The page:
The Czech National Bank has outlined its attitude to bitcoin and cryptocurrencies on its website, arguing that banks have no reason to fear either.
In the online document, the central bank addresses the popularity of bitcoin in the Czech Republic and its capital Prague, discusses whether cryptocurrency poses a threat to the traditional banking system, and argues that fiat currencies comprise better currencies than bitcoin due to price stability.
Under the heading ‘Don’t be afraid of bitcoin’, the document aims to address what are commonly regarded as the potential threats that bitcoin and cryptocurrency may pose to existing monetary systems. It opens by stating that “Prague is home to a strong community of cryptocurrency supporters and users,” then immediately moves to “questions regarding whether institutions such as the Czech National Bank should be afraid of bitcoin…. and of their power to marginalise traditional money.”
The bank concludes that there “is no reason for banks to fear” bitcoin and cryptocurrency. Virtual currency adoption is described as “negligible in its size and scope” and “electronic transactions using bitcoin worldwide amount to only 16% of the electronic transactions conducted in the Czech koruna (CZK), a currency used by just 10.5m people.”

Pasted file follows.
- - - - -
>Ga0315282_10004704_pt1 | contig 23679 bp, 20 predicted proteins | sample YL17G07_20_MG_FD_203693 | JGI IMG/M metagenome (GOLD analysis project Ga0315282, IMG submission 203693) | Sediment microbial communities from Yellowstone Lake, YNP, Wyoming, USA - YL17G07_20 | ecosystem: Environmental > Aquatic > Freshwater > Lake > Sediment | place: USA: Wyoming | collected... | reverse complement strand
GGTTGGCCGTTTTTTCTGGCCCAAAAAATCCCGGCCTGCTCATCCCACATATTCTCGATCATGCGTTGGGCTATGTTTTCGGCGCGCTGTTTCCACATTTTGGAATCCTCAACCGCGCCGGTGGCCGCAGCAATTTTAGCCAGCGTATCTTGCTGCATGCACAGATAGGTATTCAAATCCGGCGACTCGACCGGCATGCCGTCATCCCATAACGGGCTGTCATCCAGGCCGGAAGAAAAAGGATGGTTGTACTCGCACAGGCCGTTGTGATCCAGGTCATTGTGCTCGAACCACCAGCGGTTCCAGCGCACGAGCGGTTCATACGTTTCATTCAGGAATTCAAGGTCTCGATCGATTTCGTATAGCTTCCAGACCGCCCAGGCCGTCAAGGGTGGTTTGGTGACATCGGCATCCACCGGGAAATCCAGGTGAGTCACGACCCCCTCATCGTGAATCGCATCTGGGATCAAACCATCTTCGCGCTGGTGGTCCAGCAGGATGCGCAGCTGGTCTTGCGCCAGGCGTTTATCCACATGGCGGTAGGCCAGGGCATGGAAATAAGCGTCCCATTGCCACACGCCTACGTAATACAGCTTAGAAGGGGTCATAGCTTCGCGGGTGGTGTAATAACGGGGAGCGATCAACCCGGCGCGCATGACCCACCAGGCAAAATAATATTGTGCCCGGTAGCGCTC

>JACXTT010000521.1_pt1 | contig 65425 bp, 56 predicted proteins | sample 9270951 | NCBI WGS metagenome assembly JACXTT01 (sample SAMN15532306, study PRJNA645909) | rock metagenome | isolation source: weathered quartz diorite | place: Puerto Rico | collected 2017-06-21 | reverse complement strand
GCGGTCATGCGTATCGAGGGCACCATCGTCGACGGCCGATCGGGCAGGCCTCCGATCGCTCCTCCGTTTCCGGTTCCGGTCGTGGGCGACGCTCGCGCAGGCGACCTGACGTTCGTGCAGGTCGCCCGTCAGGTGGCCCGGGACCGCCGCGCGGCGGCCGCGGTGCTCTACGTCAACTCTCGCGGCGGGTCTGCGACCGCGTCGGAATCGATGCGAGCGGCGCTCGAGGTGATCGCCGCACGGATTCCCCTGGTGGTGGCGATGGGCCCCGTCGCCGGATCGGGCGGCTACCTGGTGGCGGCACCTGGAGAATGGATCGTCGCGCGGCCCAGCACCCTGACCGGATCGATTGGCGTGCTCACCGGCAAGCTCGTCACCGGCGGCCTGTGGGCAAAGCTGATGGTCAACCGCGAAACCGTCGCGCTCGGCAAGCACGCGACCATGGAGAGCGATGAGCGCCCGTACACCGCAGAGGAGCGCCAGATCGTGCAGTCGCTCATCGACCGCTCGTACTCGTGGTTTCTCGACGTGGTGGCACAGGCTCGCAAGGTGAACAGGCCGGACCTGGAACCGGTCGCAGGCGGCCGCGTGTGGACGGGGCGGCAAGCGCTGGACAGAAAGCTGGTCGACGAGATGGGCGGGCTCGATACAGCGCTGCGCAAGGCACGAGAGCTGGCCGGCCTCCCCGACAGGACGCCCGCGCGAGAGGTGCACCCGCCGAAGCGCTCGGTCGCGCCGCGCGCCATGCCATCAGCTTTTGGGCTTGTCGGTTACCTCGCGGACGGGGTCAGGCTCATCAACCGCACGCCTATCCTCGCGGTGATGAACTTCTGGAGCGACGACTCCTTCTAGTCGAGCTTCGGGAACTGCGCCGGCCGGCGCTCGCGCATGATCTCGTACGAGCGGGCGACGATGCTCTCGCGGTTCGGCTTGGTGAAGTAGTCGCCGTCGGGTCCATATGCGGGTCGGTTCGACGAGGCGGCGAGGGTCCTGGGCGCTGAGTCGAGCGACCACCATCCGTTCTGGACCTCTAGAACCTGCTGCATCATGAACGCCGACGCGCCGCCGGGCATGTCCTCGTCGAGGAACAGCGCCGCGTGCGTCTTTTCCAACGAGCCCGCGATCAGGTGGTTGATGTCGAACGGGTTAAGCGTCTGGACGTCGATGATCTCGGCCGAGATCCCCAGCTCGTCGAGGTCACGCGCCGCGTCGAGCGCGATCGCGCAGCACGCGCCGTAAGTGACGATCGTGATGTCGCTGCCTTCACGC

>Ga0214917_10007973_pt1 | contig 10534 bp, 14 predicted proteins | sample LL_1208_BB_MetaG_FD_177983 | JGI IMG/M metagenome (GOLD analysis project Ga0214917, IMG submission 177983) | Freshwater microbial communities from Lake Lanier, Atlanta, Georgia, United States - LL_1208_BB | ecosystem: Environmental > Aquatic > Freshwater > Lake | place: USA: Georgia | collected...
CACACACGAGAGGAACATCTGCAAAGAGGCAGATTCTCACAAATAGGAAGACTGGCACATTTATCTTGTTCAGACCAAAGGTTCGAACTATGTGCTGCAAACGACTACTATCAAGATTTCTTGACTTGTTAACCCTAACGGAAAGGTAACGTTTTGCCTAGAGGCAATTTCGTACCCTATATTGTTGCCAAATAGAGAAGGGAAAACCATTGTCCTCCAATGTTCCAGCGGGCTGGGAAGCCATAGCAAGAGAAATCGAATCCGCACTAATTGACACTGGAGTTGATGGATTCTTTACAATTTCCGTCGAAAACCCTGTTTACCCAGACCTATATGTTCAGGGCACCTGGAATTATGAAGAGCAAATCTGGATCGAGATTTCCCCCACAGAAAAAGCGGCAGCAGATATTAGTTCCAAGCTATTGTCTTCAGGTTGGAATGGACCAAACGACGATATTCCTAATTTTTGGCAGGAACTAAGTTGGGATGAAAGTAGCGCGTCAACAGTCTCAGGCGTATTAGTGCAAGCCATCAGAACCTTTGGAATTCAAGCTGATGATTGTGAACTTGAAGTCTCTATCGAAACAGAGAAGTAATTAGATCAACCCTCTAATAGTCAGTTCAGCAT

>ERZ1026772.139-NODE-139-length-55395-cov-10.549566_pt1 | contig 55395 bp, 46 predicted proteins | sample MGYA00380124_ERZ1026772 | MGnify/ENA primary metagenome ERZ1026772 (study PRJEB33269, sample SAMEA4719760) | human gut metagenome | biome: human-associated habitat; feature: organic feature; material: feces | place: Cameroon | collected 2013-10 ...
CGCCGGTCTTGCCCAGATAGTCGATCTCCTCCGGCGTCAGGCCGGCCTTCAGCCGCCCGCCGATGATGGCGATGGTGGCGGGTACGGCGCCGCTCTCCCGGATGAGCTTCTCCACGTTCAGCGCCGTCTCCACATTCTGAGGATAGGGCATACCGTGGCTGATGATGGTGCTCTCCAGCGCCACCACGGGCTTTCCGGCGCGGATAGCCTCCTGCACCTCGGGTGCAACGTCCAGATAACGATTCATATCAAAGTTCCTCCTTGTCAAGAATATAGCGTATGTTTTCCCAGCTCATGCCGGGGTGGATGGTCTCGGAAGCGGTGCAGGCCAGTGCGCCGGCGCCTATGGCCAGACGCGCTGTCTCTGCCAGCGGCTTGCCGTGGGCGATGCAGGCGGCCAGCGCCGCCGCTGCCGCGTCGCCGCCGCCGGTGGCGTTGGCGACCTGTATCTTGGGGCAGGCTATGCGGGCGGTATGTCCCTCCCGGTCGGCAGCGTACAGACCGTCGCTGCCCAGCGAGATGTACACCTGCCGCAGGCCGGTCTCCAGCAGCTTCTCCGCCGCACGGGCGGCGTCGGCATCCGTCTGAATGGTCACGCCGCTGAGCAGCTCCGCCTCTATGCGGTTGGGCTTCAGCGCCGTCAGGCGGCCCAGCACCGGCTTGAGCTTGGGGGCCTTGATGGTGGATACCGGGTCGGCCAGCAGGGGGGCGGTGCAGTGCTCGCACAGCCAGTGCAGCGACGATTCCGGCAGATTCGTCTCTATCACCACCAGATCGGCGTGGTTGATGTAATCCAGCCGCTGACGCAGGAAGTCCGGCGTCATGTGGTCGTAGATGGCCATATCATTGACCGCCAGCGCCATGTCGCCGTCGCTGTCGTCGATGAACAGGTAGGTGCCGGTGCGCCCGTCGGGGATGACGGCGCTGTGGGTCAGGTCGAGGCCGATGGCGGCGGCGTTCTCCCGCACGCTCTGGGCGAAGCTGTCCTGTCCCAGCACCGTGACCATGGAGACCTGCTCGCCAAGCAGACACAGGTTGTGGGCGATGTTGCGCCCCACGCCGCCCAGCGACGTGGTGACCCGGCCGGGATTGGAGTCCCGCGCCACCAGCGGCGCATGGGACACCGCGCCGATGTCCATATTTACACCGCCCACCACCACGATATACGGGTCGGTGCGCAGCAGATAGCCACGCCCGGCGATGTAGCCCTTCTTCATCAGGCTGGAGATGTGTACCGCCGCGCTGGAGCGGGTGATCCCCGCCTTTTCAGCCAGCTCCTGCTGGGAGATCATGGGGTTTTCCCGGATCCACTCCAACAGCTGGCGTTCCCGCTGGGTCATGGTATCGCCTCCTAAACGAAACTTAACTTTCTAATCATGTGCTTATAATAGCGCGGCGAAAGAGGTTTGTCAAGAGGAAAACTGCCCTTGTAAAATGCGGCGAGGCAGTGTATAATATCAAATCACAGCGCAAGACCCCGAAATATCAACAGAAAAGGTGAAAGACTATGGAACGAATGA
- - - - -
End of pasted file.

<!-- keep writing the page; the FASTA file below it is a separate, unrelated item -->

A ‘good currency’
The article proceeds to describe the limitations of bitcoin, which the authors suggest does not comprise a suitable mainstream money commodity due to its “constantly changing price.” A “good currency” by contrast offers a stable purchasing power, while bitcoin is “inherently volatile” owing to its fixed supply.
The authors conclude that bitcoin represents “the antithesis of [the Czech] elastic money system, which is based on the principle that to keep the purchasing power of money relatively constant the amount of money has to change flexibly over time.”
Price stability is regarded as “the most beneficial feature of money in its present form”, with the bank suggesting that “there is no reason to fear that our existing monetary system will be replaced by a fixed-money alternative.”
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